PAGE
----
Tube Strike: April 2012

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GB

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RMT press release

TUBE UNION RMT today confirmed 72 hours of strike action following a four to one vote in a ballot of Tube Lines staff in support of a dispute over pensions and benefits justice.

Following a decision of the union’s executive all RMT members have been instructed to take strike action as follows: to stop work at 16:00hrs on Tuesday 24 April 2012 and return to work for shifts starting after 16:00hrs on Friday 27 April 2012.


RMT has been demanding that all Tube Lines staff, including ex-Alstom staff at Stratford Market depot and the Emergency Response Unit, be allowed to join the TfL Pension Scheme and receive the same travel concessions as those who work for LUL, including former Metronet staff. The union call for justice has been on the agenda ever since London Underground took over Tube Lines as part of the rescue operation after the failure of the tube privatisation project


Parity would bring Tube Lines staff free travel within London and 75 per cent of the cost of travel on the mainline railway – the concession that all Tube staff, including ex-Metronet people, already get.


Tube Lines staff are responsible for both maintenance and upgrade work on the Jubilee line, Northern line and Piccadilly line. They also provide a number of services across the network including the Emergency Response Unit (ERU), Distribution Services and Trans Plant meaning that the action by staff will have a serious and widespread impact across the system as well as raising serious safety concerns if management attempt to run services without proper emergency cover. RMT reps will be closely monitoring the safety environment.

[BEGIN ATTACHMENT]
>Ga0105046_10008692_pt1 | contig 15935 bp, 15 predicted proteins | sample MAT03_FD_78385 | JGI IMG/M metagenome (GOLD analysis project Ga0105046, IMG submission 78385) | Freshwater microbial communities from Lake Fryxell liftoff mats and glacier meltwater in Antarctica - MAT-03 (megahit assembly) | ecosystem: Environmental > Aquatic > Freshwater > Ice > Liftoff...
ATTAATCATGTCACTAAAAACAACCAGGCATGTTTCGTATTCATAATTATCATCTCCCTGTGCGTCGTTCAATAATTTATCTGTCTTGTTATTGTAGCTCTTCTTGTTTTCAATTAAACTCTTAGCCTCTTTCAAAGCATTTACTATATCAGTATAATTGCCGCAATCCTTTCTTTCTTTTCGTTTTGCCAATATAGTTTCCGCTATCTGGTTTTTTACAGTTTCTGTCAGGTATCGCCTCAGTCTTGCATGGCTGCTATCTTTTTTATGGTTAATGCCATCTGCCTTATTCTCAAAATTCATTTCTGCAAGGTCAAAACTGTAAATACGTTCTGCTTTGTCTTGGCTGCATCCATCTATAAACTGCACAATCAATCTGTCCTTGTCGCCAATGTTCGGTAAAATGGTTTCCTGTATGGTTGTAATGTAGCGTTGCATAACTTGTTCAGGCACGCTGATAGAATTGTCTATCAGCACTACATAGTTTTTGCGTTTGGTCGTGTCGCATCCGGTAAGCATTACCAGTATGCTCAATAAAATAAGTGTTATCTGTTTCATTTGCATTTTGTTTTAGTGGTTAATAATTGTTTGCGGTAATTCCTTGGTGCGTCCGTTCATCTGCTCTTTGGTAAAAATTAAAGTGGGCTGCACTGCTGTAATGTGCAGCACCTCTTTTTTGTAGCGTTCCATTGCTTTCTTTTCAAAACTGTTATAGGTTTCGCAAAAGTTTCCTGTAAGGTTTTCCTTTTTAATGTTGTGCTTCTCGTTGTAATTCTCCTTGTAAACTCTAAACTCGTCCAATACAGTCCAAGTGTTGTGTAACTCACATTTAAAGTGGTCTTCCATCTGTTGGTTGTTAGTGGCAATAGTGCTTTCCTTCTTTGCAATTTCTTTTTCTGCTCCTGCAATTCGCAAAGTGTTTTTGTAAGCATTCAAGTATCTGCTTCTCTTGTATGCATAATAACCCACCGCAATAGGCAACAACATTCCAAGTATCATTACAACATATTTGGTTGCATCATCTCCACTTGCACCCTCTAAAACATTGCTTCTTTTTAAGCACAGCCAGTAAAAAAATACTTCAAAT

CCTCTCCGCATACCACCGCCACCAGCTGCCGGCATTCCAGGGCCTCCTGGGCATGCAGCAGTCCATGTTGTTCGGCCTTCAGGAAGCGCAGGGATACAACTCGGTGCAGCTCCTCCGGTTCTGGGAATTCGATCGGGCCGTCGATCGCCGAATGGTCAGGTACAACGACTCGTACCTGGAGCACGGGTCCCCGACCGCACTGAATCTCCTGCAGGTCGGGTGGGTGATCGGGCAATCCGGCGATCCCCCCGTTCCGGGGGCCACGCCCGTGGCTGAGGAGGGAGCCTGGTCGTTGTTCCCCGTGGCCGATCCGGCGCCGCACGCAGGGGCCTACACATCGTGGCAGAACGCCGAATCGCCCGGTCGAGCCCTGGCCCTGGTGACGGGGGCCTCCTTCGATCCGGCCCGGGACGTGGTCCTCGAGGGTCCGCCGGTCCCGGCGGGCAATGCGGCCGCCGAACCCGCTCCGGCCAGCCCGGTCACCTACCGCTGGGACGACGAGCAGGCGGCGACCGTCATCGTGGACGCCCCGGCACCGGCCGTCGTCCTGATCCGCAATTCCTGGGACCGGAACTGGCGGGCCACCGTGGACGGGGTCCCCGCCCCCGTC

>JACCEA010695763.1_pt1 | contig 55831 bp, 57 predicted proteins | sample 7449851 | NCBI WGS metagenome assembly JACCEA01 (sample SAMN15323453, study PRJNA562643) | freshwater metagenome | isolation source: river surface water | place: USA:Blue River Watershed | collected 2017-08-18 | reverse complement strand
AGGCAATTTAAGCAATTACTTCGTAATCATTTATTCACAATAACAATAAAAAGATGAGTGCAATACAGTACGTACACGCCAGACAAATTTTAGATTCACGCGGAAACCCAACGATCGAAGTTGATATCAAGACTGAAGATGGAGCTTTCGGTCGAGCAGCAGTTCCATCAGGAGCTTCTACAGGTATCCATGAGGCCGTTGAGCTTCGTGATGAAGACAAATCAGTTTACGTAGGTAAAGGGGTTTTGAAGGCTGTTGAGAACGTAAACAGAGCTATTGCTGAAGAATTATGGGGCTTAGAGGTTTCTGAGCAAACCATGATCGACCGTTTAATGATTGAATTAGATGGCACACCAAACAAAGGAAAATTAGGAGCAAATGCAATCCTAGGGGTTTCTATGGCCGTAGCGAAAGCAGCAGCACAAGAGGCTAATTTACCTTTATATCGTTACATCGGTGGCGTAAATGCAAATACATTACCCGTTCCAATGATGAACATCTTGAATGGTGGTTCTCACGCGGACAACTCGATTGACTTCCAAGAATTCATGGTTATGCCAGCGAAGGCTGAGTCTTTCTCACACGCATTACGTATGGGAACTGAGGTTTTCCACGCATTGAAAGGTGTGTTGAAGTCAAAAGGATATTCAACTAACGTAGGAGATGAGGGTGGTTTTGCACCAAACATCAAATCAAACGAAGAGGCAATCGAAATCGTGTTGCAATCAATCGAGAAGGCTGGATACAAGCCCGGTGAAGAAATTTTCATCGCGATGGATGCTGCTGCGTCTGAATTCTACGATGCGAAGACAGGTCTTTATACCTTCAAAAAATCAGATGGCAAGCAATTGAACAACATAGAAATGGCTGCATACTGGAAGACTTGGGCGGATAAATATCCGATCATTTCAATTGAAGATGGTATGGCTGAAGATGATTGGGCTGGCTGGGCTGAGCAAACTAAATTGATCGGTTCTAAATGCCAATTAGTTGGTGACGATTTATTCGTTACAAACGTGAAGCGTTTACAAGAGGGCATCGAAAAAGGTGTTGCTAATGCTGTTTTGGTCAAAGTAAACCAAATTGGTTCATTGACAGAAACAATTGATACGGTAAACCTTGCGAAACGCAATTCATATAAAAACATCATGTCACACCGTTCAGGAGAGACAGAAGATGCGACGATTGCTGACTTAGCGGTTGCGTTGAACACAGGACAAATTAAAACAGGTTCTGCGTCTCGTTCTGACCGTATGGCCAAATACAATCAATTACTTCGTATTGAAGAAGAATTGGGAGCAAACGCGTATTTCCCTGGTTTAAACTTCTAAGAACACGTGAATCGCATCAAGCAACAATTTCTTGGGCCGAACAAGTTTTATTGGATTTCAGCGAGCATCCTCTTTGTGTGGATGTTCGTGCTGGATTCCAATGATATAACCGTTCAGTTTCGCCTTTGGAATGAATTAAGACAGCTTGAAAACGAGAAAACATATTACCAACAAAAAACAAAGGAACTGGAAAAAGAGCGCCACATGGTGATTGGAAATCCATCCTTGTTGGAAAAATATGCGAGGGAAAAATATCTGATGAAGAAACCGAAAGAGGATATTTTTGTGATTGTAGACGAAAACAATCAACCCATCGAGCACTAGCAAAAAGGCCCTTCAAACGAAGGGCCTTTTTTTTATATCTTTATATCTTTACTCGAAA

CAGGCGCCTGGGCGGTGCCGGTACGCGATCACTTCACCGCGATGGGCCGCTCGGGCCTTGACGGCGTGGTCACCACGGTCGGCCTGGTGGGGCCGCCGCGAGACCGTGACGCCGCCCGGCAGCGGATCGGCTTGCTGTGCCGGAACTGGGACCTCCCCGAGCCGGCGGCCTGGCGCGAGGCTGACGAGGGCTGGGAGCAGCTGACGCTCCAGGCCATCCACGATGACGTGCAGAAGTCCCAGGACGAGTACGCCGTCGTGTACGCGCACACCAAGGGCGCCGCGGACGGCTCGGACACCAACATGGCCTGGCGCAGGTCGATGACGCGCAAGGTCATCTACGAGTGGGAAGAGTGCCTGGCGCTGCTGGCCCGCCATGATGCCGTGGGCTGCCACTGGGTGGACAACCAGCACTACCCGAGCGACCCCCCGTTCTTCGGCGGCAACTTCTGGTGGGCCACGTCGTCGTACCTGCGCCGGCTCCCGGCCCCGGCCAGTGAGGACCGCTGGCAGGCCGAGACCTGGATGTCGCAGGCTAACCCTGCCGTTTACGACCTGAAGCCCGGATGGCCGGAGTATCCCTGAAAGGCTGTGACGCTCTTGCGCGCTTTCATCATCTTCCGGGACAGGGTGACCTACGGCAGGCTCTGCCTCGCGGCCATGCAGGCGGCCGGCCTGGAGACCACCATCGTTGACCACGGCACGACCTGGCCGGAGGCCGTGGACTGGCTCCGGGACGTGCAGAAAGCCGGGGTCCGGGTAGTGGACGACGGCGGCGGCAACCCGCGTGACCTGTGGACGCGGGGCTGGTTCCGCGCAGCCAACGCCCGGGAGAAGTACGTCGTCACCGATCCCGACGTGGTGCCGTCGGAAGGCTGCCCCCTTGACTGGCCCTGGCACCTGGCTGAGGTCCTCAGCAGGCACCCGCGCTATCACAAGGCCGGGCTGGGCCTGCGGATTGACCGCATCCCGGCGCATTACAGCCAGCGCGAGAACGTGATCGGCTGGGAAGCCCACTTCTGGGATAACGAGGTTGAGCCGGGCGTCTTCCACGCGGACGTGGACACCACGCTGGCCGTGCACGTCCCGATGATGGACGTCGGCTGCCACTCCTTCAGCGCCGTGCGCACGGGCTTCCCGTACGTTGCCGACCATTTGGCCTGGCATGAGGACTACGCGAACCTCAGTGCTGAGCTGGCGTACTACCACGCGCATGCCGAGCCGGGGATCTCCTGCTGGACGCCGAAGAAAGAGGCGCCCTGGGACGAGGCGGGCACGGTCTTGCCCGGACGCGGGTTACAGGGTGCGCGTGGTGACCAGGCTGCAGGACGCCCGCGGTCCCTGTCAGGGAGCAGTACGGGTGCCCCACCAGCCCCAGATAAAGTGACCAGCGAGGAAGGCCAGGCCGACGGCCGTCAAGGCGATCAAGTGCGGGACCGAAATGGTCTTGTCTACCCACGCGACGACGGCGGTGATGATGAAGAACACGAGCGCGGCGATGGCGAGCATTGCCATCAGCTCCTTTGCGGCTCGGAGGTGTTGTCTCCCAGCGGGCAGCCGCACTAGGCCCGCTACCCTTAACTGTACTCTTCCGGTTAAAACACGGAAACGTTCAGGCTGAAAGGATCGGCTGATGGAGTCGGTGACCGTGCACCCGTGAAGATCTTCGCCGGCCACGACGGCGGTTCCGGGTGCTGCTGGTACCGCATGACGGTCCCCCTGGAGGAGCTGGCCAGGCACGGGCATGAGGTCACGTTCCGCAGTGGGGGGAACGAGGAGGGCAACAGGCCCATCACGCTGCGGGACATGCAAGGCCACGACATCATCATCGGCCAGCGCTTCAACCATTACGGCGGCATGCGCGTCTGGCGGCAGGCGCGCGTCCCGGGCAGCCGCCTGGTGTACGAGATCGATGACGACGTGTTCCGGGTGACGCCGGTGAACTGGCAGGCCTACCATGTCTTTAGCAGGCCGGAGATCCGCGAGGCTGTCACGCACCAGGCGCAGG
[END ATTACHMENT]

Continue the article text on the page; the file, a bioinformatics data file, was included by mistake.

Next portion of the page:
RMT General Secretary Bob Crow said:


“RMT members have delivered a massive mandate for action following a straightforward demand for parity with other Tube staff. This dispute is about justice and about ensuring that all groups of staff under the umbrella of London Underground receive the same rights and benefits and our members have no choice but to strike to secure those basic rights.”


“We have gone through all the negotiating channels but Tube Lines has refused to budge and have refused to engage in meaningful talks and that pig-headed approach has raised the temperature on the shop floor and has resulted in this strike action being called.


“Former Metronet employees have been allowed back into the TfL Pension Fund (TfLPF) and now also have the same travel facilities as other LUL employees.


“Tube Lines is now a wholly owned subsidiary of Transport for London and there is simply no excuse for refusing to give equal pension and pass rights.


“The union remains ready to talk, and the strong mandate for this industrial action shows Tube Lines and TfL the depth of anger there is over this blatant lack of fairness and justice.”



ENDS
 
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Tomonthetrain

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I can see the point of Bob Crow in that it is wholly unfair that one set of staff get less benefits then other staff because of the failed privatisation attempt. One lot gets all the perks whereas the others don't, where is the fairness of that? It causes significant loss of team working and I for one agree with their point of view.
 

calc7

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Time to find my nearest Boris Bike docking station.
 

Oswyntail